Functional objects, vessels for light and fragrance, tables, clocks and other household accessories for the rich and powerful, gilt bronze status symbols that are also neoclassical sculptures of the finest art, piercing the soft darkness with their golden fluidity, making your jaded heart sing – I never understood ormolu before I saw The Wallace Collection’s current exhibition Gilded Interiors: French Masterpieces of Gilt bronze.
Video Gilded Interiors © The Wallace Collection 2017
And, in The Wallace Collection’s tradition for 117 years, entry to temporary exhibitions as well as to the permanent galleries is and always will be free. Liberty, Egality, Fraternity still exist in an Anglo-French union in Manchester Square, London W1.
It is a small exhibition, the pieces liberated by the curator from glass cases and cluttered rooms, out of the crude glare of museum electric lighting into simulated candlelight. The atmosphere is seductive. It is a tiny piece of gilded theatre.
The inspiration for the gilt bronze objects crafted in the 1780s came from the sculpture and mythology of classical antiquity, garlanded with miniature carvings of flowers, leaves and fruit. This early phase of Neoclassicism restrains without entirely rejecting the Rococo’s curved line of beauty and addiction to playful embellishment.
It was a reaction against the excesses of the 1770s (good taste had lost its way at court after Madame de Pompadour died in 1764) in favour of a simpler, more natural look in fashion and interior decoration, part of the general artistic movement towards Romanticism.
Late 18th century design fulfilled the aspirations of contemporary taste, classical columns, acanthus leaves, sphinxes, eagles and satyrs replacing crèche-fulls of hyperactive cherubs and beach loads of shells, but not yet fully disciplined by the purer aesthetic of Directoire and Empire Neoclassicism.
It was still the 18th century, still ironic, still flagrantly aristocratic in the face of moral and social criticism. It was the gilded interior of Les Liaisons Dangereuses, published in 1782, of Le Mariage de Figaro, performed at Versailles, starring Queen Marie Antoinette, in 1784.
The old ruling classes thought that if they joined in the laughter against them, they would be safe from more serious attack. The world was about to be blown up in Revolution and Terror, but you could still celebrate the privilege of being alive and rich by holding amateur theatricals on the edge of the volcano.
A sense of suspended panic, and identity insecurity, was reproduced in contemporary decorative art, introducing minor Neoclassical reforms to an absolutist Baroque body, a grand gesture towards a modern, rational, more balanced world while clinging to romantic illusions about the past.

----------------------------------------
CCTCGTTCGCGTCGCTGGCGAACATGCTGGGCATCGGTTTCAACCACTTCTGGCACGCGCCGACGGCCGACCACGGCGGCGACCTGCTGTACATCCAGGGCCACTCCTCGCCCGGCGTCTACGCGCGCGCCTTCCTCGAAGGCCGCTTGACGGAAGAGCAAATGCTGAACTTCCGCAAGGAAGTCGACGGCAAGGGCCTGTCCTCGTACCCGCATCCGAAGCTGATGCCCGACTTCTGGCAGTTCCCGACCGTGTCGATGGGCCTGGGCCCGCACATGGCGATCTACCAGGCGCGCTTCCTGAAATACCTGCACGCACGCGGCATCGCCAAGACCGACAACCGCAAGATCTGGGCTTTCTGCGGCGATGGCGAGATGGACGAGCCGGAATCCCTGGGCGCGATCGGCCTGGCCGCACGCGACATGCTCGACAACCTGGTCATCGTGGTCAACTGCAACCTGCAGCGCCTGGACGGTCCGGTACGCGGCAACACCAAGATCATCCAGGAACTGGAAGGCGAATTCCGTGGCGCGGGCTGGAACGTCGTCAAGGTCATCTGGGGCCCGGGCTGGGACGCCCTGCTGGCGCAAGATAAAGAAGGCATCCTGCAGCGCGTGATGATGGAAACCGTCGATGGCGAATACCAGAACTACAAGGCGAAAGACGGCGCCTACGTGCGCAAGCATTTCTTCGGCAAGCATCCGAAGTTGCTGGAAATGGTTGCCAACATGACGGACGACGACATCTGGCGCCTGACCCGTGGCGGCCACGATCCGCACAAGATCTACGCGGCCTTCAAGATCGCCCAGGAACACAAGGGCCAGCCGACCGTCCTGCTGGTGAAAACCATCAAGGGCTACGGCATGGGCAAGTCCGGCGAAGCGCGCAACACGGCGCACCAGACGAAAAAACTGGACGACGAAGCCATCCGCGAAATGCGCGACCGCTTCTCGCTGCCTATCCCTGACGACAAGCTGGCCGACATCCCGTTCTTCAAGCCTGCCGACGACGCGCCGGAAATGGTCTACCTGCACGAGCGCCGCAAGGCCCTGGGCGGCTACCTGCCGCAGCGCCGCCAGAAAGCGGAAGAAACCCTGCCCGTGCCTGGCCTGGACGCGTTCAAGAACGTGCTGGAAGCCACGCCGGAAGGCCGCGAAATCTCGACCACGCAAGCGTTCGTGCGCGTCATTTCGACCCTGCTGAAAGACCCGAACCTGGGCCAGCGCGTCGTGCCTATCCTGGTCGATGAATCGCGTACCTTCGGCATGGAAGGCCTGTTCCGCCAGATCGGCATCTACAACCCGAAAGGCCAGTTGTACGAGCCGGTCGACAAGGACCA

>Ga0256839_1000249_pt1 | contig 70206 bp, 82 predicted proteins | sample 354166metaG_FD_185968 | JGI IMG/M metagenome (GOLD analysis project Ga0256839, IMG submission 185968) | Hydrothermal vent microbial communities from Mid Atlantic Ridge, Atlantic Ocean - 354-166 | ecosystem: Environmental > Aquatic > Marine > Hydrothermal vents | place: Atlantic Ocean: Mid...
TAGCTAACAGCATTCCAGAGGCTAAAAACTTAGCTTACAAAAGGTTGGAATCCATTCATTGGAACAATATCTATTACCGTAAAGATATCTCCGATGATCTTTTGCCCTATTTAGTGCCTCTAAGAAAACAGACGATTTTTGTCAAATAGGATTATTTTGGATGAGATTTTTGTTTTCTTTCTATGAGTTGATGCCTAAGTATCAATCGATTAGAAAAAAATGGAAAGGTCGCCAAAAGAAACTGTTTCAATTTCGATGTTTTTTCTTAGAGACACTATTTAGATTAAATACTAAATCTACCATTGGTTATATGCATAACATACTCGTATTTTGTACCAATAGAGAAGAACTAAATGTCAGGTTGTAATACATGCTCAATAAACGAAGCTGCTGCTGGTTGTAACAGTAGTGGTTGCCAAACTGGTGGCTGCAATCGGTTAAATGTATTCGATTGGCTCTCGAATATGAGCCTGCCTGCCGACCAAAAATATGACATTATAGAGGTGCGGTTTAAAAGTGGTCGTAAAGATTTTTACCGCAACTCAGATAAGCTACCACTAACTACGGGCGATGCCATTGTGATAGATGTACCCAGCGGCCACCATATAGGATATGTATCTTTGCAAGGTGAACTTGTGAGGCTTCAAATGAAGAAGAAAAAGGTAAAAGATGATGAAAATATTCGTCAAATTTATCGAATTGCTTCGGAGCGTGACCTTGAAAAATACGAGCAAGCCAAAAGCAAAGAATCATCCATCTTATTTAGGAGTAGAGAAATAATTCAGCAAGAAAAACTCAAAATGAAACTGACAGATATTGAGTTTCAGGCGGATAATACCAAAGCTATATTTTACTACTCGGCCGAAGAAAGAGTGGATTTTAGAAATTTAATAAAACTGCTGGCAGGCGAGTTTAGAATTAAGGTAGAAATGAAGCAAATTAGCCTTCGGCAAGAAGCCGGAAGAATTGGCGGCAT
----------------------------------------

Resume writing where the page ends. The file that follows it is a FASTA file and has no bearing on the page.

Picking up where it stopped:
In The Wallace Collection’s exhibition, each piece stands alone, gleaming against a simple black background, revealing these high-end luxury goods as timeless artefacts.
Wall light, attributed to Louis-Gabriel Feloix (1729-1812), France, c.1788. Private Photo © PJR
The imagery is imaginative, stately but never oppressive, the detailing precise and delicate. An elegant neoclassical female nude pulls out the shell boat of an incense burner that prefigures Art Nouveau.
Mounted Vase, Sèvres, France, c.1782-1783 © The Wallace Collection
Naked golden women are made to work hard in ormolu, sometimes manacled to the heavy candalabra they are supporting on their backs. They tell stories from the haunted chambers of Gothic Romance.
Private Photo © PJR
There’s a pair of candelabra so fantastically conceived, with the heads of Ancient Egyptian Pharoahs caught on the twisting stems of roses, a hybrid, either completely bonkers or a dream so sinuously wrought in gilded bronze that it might belong to Sleeping Beauty’s palace.
Candelabrum, attributed to Francois Remond (1747-1812), France, 1783-1786 © The Wallace Collection
The exhibits are sculptures in their own right, exquisitely proportioned, their golden lines soaring so gracefully that they seem to sing – unheard melodies, not the sound of Disney candlesticks and teapots. The expressions of the carved heads and the balletic poses of the naked figures have an animation of their own.
The overall effect is of being transported to a candlelit 18th century romantic drama.
The Wallace Collection contains some of the finest of French, Dutch and Spanish art in the world, originally opened to the public by an English humanitarian and philanthropist, bequeathed to the nation by his French widow , and still it shines in an 18th century London town house as an exemplar of European civilization in the Brexit darkness.